Running and growing a business in California can be both rewarding and especially challenging. It is no secret that the state is well-known for being a regulatory behemoth and staying abreast of the continual flow of rules and new legislation can be a full time job.
For example, California labor laws are changed, revised and added to every year and 2015 was no exception. When federal labor laws are added to the equation, compliance for HR professionals can become challenging.
Tracking California Labor Laws - Overtime, Minimum Wage, and You
There are two topics of particular concern this year in regards to California labor laws - overtime and minimum wage. Both of these are regulated and mandated at the state and federal levels. As noted in previous posts, the federal rules regarding overtime pay are in the process being changed by the U.S. Department of Labor (DOL)
These proposed changes would more than double the salary threshold for overtime eligibility to $970 a week in 2016. That means employees earning a yearly salary of $50,440 or less automatically would be eligible for overtime pay.
For right now, the threshold is still $455 a week, meaning that a salaried worker making more than $23,660 annually does not automatically qualify for overtime pay under federal standards.
The threshold rules were updated in 2004. According to the Obama administration, that threshold been eroded by inflation. President Obama also is proposing to adjust the salary threshold automatically in the years to come, either by tying it to inflation indexes or by basing it on median wage levels.
What effect would this have in California?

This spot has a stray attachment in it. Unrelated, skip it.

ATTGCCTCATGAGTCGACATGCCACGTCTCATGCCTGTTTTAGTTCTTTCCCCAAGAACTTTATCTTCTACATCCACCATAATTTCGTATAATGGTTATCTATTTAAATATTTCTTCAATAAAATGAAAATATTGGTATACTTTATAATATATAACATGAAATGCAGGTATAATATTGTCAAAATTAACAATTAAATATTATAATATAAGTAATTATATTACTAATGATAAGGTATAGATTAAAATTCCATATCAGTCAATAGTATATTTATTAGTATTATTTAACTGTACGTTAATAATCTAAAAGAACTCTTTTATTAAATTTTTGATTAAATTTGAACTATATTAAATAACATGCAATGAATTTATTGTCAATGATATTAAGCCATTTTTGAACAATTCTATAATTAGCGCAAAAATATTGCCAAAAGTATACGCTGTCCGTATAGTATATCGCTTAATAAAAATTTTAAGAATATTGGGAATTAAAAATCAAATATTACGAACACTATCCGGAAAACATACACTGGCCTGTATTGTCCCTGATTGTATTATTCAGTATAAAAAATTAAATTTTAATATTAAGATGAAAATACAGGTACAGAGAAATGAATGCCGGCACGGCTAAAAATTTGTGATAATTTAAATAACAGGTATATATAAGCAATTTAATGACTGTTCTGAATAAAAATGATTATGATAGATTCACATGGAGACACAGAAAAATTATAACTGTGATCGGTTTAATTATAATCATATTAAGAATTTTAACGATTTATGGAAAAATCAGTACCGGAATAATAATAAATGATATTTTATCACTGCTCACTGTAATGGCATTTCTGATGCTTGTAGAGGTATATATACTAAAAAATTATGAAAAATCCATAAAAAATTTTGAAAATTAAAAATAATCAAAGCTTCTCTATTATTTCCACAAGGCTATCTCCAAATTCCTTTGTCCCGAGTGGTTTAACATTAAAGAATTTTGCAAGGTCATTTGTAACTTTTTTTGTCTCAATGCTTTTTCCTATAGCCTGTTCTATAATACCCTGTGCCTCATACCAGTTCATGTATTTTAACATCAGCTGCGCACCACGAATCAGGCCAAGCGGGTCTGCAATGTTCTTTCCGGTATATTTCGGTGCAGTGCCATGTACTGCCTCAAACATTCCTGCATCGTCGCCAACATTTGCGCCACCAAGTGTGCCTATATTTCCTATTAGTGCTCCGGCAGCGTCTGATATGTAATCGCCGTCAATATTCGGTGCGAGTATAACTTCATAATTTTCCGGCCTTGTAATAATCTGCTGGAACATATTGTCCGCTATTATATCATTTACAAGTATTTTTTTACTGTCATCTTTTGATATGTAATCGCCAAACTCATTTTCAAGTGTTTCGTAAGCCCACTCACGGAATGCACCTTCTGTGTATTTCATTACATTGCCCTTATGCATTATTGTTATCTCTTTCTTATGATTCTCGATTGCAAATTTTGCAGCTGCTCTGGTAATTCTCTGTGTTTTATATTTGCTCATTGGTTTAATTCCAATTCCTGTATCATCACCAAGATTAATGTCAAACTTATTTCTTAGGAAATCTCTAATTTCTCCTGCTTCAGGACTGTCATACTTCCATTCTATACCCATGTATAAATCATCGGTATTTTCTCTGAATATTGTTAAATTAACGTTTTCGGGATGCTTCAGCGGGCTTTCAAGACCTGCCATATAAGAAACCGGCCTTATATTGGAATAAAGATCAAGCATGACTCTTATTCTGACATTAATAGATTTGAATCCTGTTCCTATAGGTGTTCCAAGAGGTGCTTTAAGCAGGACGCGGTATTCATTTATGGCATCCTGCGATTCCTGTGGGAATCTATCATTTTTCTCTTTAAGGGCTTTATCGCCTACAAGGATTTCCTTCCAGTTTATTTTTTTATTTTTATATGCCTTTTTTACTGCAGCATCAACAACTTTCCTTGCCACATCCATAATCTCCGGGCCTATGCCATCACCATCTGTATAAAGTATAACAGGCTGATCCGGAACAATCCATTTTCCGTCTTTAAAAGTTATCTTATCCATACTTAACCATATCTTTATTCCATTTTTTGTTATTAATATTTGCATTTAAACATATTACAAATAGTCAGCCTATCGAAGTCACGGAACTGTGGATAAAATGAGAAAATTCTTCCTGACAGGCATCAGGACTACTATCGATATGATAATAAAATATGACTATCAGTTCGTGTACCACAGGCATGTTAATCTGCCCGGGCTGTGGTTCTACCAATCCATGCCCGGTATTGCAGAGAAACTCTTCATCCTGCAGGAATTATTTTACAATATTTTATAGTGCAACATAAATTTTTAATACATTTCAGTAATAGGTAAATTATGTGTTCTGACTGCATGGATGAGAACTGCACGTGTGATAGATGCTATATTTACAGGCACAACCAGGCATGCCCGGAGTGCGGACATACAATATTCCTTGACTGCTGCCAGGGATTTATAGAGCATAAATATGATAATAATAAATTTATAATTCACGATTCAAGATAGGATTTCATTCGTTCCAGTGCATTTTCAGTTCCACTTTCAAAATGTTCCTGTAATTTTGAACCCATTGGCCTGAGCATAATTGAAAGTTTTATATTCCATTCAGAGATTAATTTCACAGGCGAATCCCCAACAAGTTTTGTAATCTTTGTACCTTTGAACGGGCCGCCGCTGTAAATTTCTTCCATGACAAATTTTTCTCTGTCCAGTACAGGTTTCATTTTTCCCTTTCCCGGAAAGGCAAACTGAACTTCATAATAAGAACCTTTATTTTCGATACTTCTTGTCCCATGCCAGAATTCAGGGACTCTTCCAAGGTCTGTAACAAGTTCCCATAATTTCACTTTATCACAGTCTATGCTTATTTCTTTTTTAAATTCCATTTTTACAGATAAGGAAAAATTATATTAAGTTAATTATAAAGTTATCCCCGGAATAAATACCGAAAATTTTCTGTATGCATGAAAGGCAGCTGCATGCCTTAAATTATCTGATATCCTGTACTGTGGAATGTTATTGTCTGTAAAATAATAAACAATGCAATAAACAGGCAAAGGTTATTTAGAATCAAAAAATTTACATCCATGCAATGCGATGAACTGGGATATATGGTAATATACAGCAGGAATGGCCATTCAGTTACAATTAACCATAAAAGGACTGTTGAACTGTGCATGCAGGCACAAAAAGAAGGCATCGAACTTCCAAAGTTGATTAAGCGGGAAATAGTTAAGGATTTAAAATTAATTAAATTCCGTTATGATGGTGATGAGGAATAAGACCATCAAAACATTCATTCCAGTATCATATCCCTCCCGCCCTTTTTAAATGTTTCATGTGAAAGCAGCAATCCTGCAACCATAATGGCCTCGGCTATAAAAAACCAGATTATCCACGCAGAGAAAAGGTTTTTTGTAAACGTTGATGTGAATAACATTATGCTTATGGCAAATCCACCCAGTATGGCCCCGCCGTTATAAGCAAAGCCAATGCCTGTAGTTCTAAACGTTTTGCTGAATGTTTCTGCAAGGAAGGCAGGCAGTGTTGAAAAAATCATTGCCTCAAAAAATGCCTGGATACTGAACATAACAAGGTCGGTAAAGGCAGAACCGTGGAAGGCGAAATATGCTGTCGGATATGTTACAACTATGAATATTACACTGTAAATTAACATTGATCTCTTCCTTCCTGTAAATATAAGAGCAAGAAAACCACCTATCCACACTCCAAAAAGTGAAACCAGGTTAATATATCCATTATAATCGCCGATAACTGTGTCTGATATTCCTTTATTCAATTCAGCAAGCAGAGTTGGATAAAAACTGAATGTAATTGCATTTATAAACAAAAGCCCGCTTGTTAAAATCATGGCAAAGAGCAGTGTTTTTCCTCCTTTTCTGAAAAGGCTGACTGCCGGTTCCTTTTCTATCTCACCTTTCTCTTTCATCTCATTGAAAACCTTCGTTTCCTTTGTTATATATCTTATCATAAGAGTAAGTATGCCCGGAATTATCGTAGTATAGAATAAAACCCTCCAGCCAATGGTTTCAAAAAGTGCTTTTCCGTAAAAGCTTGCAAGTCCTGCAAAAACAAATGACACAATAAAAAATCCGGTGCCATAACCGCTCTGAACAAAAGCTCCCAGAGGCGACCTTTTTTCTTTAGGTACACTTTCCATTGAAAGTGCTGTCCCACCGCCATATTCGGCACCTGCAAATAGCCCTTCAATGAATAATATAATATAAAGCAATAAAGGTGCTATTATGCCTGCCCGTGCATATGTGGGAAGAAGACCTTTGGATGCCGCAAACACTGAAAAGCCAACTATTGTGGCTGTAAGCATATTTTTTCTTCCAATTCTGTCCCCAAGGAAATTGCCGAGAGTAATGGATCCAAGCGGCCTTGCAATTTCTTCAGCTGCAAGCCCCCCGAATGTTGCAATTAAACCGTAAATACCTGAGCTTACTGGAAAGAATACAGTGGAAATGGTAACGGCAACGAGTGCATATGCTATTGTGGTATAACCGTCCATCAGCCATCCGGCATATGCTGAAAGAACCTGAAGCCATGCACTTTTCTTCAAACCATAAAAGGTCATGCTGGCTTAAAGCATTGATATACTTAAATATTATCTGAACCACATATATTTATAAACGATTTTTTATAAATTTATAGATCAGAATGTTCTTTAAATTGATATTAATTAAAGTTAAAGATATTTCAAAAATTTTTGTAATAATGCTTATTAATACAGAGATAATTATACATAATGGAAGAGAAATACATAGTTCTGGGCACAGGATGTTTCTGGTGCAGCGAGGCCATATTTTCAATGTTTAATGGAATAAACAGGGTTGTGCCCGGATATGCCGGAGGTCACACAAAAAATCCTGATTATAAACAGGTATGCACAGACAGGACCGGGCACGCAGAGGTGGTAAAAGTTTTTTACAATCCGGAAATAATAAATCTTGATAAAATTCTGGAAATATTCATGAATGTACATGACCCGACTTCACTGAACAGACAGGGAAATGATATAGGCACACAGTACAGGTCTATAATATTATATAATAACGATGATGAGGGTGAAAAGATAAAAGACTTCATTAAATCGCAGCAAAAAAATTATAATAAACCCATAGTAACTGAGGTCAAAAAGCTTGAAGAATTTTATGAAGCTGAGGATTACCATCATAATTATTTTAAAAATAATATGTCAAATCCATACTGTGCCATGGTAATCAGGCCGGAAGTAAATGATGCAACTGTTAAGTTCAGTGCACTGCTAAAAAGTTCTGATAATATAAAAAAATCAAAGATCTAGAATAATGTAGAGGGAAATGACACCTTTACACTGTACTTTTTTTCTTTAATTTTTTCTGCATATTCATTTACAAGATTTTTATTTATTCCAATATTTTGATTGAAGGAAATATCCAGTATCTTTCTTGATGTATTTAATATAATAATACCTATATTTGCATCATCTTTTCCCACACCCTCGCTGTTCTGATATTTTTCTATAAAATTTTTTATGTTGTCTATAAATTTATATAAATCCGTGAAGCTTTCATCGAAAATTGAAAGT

The proposed rules won't be felt as strongly in California. This is because California has already has strict overtime laws, which include a salary threshold that is twice the current minimum wage of $9 an hour.
This means that workers with annual salaries of $37,440 or lower qualify for overtime pay. That threshold will rise to $41,600 in January, when the state’s minimum wage is raised to $10 an hour.
In addition, California requires that employers pay time-and-a-half overtime when eligible workers reach more than eight hours in a day, even if they don't surpass 40 hours in a week.
According to figures released by the Obama administration, 420,000 workers in California would benefit from the changes, but it’s unclear whether this calculation takes into account the state’s existing overtime laws.
Changes in the California Minimum Wage
With a few exceptions, most all employees in California have to be paid the current minimum wage as required by state law. As of July 1, 2014, the minimum wage in California was increased to $9.00 per hour. This has been in effect throughout the year 2015.
However, beginning on January 1, 2016, the minimum wage in California will once again increase to $10.00 per hour. Certain employees are exempt from the California minimum wage law, including individuals who are the parent, spouse, or child of the employer, outside salespersons, and apprentices regularly indentured under the State Division of Apprenticeship Standards.
There is also an exception for learners, regardless of their age. However, these individuals cannot be paid not less than 85 percent of the minimum wage and rounded to the nearest five cents. This lower rate only applies during the first 160 hours of their employment in occupations in which they have no previous similar or related experience.
In addition, there are exceptions for employees who are mentally or physically disabled, or both, as well as for nonprofit organizations such as sheltered workshops or rehabilitation facilities that employ disabled workers. Such individuals and organizations may be issued a special license by the Division of Labor Standards Enforcement authorizing employment at a wage less than the legal minimum wage.
Where to go for Help on Payroll Management Changes and Questions
It is critical to keep your company safe and your management team informed and in compliance.If you have questions regarding this, or other HR issues and practices, let us help you in managing your HR needs, payroll processes, and staying on top of compliance demands. Get your Free Download: Payroll Outsourcing Guide to help you make an informed decision or call Accuchex Payroll Management Services at 877-422-2824.